In this series, ACE experts answer your health and exercise questions. From high-intensity interval training to youth fitness, you’ll find detailed answers to many of the questions that may come up in your work with clients. If you have questions you’d like to ask our experts, please email us at Christine.Ekeroth@acefitness.org.
Lance C. Dalleck, PhD, is an associate professor of Exercise and Sport Science at Western State Colorado University. His research interests include improving exercise performance and health outcomes through evidence-based practice, quantifying the energy expenditure of outdoor and non-traditional types of physical activity, and studying historical perspectives in health, fitness and exercise physiology. Dr. Dalleck is a member of the ACE Scientific Advisory Panel.
Q: I have several older-adult clients who, in the wake of COVID-19, are reluctant to go back to the gym, but still want the social benefits of exercising in a group. What type of training options do you recommend for these types of clients?
Given the upheaval of the past few years, it’s not surprising that many people are not yet ready to go back to the gym or other indoor exercise spaces. Fortunately, there are many good training options available for those who want to maintain an exercise routine and experience the social benefits of group exercise, while minimizing their risk of COVID-19 exposure. These include a wide range of settings, such as the gym (at certain times of day), online and outdoors. Let’s take a closer look at these options…
Gym-based Exercise Options
As you know, gyms and health clubs have periods when they are packed with people and other times when they are much less crowded. Knowing the times when they might be able to exercise without a lot of people around could make the gym a great option for some of your clients. Erin Smith, an ACE Certified Medical Exercise Specialist and an exercise and sport science lecturer at Western Colorado University, recommends this option for her clients. She also suggests they protect themselves further by “wearing a mask and cleaning the equipment prior and after use.” This option is particularly good for those who benefit from having opportunities to leave the house, but also need to reduce their potential exposure to the virus.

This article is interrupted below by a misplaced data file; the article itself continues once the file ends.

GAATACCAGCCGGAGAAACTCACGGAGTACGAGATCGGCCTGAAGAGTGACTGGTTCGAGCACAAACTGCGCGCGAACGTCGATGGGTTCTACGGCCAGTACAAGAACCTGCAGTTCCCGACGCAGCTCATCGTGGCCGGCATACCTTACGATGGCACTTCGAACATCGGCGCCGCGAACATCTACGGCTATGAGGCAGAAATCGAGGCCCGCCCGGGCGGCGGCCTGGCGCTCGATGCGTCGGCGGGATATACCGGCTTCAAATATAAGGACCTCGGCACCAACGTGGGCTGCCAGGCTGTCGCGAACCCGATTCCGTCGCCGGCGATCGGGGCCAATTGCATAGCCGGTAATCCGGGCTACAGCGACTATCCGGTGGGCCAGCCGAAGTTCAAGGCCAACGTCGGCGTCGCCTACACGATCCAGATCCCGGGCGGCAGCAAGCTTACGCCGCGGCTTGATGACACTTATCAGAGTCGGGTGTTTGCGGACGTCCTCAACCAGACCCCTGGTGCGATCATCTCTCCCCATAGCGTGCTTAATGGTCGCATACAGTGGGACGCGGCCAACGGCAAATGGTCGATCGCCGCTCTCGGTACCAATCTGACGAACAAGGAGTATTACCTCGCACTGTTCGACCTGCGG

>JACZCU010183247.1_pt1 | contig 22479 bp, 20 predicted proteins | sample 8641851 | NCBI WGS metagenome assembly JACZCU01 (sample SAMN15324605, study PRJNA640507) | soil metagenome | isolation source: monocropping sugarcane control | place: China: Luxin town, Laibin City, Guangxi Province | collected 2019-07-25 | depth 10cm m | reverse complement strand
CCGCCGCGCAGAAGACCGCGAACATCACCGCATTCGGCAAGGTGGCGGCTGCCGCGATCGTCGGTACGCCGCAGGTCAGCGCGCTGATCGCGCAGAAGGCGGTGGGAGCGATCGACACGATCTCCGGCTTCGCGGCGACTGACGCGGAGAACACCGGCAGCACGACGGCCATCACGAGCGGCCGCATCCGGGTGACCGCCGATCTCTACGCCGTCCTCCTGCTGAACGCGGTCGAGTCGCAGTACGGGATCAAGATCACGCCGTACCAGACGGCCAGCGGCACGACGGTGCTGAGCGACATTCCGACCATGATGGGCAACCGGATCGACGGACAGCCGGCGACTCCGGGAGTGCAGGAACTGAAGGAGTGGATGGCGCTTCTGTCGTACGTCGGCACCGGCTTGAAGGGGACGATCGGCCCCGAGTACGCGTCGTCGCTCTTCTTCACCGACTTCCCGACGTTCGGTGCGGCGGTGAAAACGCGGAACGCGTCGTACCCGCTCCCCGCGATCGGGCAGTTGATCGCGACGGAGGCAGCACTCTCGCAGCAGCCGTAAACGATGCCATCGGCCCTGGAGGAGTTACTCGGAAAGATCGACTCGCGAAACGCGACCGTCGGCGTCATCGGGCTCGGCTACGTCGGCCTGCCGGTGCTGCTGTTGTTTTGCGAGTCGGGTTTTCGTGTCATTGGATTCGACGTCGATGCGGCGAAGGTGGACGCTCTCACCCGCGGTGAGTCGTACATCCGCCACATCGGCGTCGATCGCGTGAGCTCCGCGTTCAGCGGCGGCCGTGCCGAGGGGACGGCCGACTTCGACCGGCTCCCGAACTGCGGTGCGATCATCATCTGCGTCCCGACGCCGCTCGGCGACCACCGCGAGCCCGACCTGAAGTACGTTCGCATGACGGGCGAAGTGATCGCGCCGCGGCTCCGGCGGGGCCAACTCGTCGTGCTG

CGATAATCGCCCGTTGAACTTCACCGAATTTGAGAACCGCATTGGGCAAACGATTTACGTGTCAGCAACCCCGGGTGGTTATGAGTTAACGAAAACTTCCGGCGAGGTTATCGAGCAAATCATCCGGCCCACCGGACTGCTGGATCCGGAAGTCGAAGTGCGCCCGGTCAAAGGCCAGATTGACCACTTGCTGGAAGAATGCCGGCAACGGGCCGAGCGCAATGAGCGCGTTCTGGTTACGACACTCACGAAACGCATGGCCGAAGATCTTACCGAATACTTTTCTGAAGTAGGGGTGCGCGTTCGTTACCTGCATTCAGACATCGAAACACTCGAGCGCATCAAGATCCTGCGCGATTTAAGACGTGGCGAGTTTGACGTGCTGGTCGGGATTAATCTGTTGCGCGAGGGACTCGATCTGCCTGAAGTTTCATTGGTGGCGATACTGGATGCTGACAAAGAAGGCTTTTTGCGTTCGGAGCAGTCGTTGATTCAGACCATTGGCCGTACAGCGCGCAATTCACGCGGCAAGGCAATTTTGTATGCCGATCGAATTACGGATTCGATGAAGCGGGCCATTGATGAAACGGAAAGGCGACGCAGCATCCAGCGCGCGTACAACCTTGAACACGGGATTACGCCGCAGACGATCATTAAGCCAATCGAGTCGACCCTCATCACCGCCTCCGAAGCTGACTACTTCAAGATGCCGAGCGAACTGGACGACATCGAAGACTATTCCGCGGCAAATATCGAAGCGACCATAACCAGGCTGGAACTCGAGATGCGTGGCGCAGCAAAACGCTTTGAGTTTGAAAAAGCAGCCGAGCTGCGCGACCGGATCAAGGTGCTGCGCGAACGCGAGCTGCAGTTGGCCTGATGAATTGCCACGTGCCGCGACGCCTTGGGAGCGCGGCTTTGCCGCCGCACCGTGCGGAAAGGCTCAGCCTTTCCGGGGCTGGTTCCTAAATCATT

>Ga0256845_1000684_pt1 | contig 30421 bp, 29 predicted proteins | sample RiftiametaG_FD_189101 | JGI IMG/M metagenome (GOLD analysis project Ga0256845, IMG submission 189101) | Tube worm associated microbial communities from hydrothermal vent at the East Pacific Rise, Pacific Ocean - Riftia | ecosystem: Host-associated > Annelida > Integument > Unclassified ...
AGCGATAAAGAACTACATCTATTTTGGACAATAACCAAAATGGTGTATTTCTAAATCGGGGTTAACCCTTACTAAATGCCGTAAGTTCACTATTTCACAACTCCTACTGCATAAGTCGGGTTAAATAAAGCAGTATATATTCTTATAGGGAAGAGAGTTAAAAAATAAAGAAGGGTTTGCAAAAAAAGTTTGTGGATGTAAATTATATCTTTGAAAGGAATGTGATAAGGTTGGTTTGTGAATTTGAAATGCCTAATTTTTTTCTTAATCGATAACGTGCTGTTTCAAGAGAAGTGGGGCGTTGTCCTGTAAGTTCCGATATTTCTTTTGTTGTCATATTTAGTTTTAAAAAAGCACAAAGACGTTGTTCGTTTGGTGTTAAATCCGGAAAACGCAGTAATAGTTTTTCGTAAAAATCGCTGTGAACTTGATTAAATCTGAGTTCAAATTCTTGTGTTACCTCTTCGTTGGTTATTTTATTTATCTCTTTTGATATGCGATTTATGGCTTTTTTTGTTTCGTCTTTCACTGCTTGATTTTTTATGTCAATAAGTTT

It might also be worth investigating if you can reserve a private room or exercise space at your gym or health club for small-group training. This gives clients the opportunity to exercise in a potentially “safer” environment by limiting their exposure to a specific group. If you don’t have access to a private room or space, Cassandra Henkiel, an ACE Certified Personal Trainer, suggests “finding a nook within your gym where you can create a circuit in which to train your small group, which will keep them working within the designated area. This gives you control of their workout and the social space and environment.”
Online and Home-based Exercise Options
If your client is open to participating in group-based exercise online, you can create home-based, minimal-equipment workouts and deliver them via Zoom or another online platform. There is no limit to the number of participants who can join, and this format offers the potential for social interaction between your participants. “Joining a group fitness class online has been shown to satisfy the need for social interaction with others in your class while also keeping your risk level at zero,” explains Angela Dalleck, ACE Certified Medical Exercise Specialist and an exercise and sport science lecturer at Western Colorado University. ACE has created numerous articles and blogs related to delivering online workouts, and ACE Certified Professionals can find even more guidance and resources in ACE Pro Compass, a new tool that helps professionals navigate their careers through curated content and resources.